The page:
While five other states have passed similar laws that supposedly aim to protect faith-based agencies, the Texas bill – which could also allow lead to discrimination against single people – also extends to state-funded agencies.
— Rep. James Frank (@RepJamesFrank) May 7, 2017
The bill’s sponsor, GOP Rep. James Frank (above), said it is designed to address the state’s foster care crisis by making “reasonable accommodations so everyone can participate in the system.”
However, opponents have argued that it amounts to state-sponsored discrimination.
Catherine Oakley, senior legislative counsel for the Human Rights Campaign, told CBS News:
“This would allow adoption agencies to turn away qualified, loving parents who are perhaps perfect in every way because the agency has a difference in religious belief. This goes against the best interest of the child. As a governmental entity, Texas is bound to treat people equally under the law. This is a violation of equal protection under the law.”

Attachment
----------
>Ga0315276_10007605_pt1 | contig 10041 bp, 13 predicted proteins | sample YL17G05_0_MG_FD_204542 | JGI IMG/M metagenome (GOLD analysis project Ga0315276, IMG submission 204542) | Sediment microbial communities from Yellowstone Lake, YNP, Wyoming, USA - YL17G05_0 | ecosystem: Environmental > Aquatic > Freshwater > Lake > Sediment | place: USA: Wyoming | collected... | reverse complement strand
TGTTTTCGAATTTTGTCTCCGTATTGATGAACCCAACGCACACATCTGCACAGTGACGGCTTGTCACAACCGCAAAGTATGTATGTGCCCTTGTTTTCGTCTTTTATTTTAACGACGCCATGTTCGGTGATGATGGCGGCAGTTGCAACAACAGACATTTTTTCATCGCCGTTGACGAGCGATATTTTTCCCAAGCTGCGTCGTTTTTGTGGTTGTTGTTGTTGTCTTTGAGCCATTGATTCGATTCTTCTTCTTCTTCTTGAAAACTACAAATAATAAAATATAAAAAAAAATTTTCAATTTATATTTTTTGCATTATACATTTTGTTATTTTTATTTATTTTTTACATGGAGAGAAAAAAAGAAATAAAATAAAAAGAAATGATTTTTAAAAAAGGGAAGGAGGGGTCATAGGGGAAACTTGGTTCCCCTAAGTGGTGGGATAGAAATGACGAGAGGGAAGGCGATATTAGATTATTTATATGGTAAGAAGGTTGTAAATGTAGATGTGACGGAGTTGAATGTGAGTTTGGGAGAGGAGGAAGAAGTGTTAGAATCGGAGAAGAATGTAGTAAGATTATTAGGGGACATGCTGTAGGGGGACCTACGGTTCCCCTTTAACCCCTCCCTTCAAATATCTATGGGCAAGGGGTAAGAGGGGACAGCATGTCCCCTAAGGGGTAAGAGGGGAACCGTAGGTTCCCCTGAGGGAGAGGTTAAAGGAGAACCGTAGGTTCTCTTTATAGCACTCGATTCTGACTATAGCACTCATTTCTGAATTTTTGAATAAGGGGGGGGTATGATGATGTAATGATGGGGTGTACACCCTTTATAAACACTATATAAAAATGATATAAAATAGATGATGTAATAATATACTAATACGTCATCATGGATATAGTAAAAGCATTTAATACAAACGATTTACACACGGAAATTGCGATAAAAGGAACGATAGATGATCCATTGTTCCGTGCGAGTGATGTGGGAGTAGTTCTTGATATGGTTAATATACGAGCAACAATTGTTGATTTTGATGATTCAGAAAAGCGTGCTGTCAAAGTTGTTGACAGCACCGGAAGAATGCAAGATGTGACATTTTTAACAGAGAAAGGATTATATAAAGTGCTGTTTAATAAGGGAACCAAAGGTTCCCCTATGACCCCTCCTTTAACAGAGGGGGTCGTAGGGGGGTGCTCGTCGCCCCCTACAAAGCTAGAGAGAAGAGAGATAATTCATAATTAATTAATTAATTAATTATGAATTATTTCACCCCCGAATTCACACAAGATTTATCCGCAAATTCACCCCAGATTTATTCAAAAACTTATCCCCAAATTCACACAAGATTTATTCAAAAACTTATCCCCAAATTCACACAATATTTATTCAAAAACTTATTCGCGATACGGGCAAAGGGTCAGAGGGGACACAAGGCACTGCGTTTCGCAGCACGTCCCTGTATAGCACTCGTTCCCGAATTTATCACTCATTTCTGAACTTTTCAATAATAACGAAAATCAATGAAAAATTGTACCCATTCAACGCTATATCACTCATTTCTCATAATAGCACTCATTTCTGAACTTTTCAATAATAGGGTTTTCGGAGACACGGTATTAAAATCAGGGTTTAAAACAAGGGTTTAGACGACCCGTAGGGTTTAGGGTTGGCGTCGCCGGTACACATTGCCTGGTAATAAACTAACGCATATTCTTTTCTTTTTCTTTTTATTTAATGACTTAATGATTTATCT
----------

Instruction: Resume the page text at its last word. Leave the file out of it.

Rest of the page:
Suzanne Bryant, an adoption attorney working with LGBT clients, added that the law could also require children in the foster care system to comply with an agency’s faith-based requirements, which could include conversion therapy.
More than 100 children died in Texas child protective services last year, when a judge had already ruled that the system violated youngsters’ constitutional rights by leaving them more troubled when they left the system than when they entered it. The Republican governor, Greg Abbott, made fixing foster care an “emergency” priority and the state legislature has increased funding while backing a number of major changes.
Frank said most adoptions happened through the state’s child protective services, which would not be subject to the religious freedom mandate, though outside agencies that receive state funding would be. He said his bill “codifies” the choices adoption agencies were already making as they selected parents.
“My guess is if you have an LGBT agency they’re going to pick an LGBT family, and if you have a Baptist agency they may be more likely to pick a Baptist family,” Frank said. “They’re free to do that and should be free to do that.”
Frank’s proposal is just one of 24 pending bills in Texas that activists say could encourage discrimination.
(Image via Facebook)
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